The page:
5) Don’t ask, don’t get. Ask for what you need and ask for what you want.
Your partner, boss, family, and friends cannot read your mind. I’m talking to you, fellow people-pleasers: if you need something (a change in work schedule, a break from making dinner, a night alone, etc) ask for it. You’ll be shocked at how often you get what you want. The people in your life care about you – they want to make you happy and make your life easier.
Asking is hard, I get it! You want to be “low maintenance” – but I promise you, nobody in the world prefers you being unhappy or passive-aggressive to you being cheerful, proactive, and clear about your needs and wants.
6) Eulogy qualities > Résumé Qualities
David Brooks first introduced me to the concept of prioritizing developing “eulogy qualities” over “résumé qualities.” As he writes, “The résumé virtues are the skills you bring to the marketplace. The eulogy virtues are the ones that are talked about at your funeral — whether you were kind, brave, honest or faithful. Were you capable of deep love?”
I’ve been given a variety of professional compliments and accolades in my 20s, including things like the Forbes 30 Under 30 award. Honestly, my experience was that none of these awards really meant anything when I was given them – the award givers didn’t know me, they just knew my work accomplishments (and none of my many work failures.) It has meant so much more to read birthday cards from family and friends recognizing me for my human qualities – kindness, humor, generosity – and telling me they feel loved by me.
7) 80% of success is just showing up
When I would drag my feet going to school or a swim meet growing up, my mom would always tell me, “80% of success is just showing up.” She was right. Showing up – bonus points for showing up on time, with positive energy – is more than most people do. It’s not rocket science – but it is remarkable.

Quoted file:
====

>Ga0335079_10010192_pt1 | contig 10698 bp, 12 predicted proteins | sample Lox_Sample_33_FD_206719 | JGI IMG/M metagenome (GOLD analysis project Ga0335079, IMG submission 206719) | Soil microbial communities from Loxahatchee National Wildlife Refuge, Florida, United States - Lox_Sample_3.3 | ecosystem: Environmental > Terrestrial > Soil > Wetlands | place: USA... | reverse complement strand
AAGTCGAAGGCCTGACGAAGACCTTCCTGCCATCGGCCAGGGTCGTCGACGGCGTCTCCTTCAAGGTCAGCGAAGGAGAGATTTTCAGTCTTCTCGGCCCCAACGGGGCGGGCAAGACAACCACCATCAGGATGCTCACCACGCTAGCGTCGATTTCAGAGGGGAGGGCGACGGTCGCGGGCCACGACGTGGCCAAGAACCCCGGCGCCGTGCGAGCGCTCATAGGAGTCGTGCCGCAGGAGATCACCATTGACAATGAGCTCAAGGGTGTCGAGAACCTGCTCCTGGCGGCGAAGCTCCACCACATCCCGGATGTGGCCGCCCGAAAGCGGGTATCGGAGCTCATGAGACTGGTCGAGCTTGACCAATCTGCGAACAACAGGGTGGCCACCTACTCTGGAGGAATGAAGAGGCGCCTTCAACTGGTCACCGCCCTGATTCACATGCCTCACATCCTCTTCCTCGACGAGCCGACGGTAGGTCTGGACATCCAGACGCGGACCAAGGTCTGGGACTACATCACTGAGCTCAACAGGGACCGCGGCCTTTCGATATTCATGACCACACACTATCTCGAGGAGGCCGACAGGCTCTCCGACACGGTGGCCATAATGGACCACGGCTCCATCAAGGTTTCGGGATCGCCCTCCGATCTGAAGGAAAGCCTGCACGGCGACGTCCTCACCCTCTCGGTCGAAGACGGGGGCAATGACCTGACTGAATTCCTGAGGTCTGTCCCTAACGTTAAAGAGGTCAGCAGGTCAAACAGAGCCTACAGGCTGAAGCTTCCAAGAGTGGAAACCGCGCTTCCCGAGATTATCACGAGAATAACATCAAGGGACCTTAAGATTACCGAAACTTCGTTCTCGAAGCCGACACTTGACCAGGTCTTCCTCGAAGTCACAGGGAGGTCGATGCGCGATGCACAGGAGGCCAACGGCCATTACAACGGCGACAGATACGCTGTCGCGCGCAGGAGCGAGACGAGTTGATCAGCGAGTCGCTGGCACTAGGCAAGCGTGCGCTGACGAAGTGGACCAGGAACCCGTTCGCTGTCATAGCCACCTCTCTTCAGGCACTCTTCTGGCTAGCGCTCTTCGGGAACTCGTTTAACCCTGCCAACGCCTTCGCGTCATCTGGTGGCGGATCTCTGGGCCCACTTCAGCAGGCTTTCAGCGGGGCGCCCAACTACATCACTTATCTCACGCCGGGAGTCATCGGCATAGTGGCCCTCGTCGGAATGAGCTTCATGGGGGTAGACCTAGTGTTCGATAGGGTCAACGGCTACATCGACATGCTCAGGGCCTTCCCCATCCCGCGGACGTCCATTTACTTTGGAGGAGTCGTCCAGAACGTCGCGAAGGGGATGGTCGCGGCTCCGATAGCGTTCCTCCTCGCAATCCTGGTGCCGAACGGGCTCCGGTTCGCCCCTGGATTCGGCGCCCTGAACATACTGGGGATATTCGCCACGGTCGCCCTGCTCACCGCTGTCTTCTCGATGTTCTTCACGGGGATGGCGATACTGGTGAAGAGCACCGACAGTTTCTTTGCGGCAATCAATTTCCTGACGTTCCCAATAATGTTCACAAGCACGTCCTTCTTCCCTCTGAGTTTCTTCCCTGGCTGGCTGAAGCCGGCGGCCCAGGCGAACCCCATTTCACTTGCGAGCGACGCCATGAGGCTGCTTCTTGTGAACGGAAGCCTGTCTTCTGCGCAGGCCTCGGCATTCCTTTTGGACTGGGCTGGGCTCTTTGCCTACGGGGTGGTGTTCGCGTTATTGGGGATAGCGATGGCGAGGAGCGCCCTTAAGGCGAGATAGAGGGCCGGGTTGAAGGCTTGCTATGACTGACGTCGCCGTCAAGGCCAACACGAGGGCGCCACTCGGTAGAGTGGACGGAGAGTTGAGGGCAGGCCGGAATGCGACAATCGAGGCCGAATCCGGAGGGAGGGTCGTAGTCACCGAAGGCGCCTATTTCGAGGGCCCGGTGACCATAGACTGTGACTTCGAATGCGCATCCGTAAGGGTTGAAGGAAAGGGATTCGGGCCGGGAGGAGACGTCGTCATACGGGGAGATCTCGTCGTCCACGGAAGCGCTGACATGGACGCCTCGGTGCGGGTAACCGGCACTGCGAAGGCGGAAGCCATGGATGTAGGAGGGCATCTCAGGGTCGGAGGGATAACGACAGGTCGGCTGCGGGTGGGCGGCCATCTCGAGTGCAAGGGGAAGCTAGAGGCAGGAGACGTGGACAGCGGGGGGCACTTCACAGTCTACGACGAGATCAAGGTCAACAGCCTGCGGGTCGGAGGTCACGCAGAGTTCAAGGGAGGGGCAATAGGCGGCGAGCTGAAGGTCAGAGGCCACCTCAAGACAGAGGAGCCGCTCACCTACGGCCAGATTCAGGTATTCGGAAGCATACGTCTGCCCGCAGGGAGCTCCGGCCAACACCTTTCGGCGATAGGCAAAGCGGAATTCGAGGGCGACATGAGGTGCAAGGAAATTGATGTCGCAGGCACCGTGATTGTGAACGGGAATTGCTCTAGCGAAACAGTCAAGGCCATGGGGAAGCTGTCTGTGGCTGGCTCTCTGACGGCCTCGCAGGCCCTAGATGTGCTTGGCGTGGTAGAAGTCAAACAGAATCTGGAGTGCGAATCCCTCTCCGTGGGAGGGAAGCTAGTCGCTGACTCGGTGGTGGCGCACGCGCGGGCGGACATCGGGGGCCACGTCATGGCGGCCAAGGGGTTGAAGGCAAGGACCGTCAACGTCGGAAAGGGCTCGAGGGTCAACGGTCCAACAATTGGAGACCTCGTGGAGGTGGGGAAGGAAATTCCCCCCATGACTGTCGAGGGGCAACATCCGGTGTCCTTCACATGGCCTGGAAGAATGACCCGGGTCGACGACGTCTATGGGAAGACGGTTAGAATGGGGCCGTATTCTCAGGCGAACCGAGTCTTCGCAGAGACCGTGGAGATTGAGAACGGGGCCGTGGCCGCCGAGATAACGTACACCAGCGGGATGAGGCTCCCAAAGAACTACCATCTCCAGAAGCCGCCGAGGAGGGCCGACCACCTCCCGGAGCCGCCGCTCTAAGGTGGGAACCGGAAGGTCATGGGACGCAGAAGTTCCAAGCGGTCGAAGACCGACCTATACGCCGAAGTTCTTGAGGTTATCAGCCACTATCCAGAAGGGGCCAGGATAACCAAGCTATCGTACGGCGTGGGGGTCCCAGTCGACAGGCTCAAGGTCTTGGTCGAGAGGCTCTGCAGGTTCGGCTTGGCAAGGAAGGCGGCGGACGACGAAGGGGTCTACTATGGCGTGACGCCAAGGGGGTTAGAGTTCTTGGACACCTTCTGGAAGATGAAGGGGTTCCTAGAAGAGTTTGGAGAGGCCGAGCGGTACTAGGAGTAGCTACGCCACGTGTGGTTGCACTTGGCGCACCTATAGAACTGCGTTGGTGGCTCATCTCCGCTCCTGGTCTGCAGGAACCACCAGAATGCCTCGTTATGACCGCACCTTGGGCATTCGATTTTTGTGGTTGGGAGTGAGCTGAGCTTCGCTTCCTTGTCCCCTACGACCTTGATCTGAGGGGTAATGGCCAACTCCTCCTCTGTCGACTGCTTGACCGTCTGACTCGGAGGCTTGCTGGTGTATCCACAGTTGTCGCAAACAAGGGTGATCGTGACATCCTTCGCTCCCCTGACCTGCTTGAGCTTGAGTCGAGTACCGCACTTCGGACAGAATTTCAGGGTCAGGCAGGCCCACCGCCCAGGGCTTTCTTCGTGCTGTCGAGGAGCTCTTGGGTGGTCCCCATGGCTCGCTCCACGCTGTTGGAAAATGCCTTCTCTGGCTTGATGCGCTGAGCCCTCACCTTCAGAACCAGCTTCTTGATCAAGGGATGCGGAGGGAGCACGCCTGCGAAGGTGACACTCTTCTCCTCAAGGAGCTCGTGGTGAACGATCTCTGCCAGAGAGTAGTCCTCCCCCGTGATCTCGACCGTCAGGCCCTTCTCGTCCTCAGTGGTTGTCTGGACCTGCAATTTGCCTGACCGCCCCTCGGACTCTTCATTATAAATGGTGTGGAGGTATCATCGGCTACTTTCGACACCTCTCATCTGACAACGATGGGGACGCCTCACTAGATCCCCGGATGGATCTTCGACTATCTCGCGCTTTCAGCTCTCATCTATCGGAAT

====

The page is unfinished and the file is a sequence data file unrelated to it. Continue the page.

8) Systems > Goals
Having a big goal – say, starting a business – is cool. Having a system – working on your business idea for an hour every day – is even better. It’s also 100x more effective. (Read Atomic Habits for more on this!)
9) Your 9-year-old self is the best guru
I went through a massive period of burnout, starting in 2018 and reaching a peak by the end of 2019. I was afraid to quit my job, worried about what everyone would think. I eventually hit enough of a wall that I had to take drastic action: I sold my company, quit my job, and took a 5-month sabbatical, in which Peter and I left Portland to travel and live in the SW. I don’t know how many of you are Type A people who need to hear this… but the only person who you need to impress is your 9-year-old self. What would she think of you? Would she be happy you’re so miserable? My 9-year-old self would tell me to get back to my dream of becoming a children’s book author – but first, to curl up on the couch with some hot cocoa and a good book… and maybe a nap.
So… what did you learn in your 20s (or in the last 9 years, whatever ages that may be)? Comment on this post and share.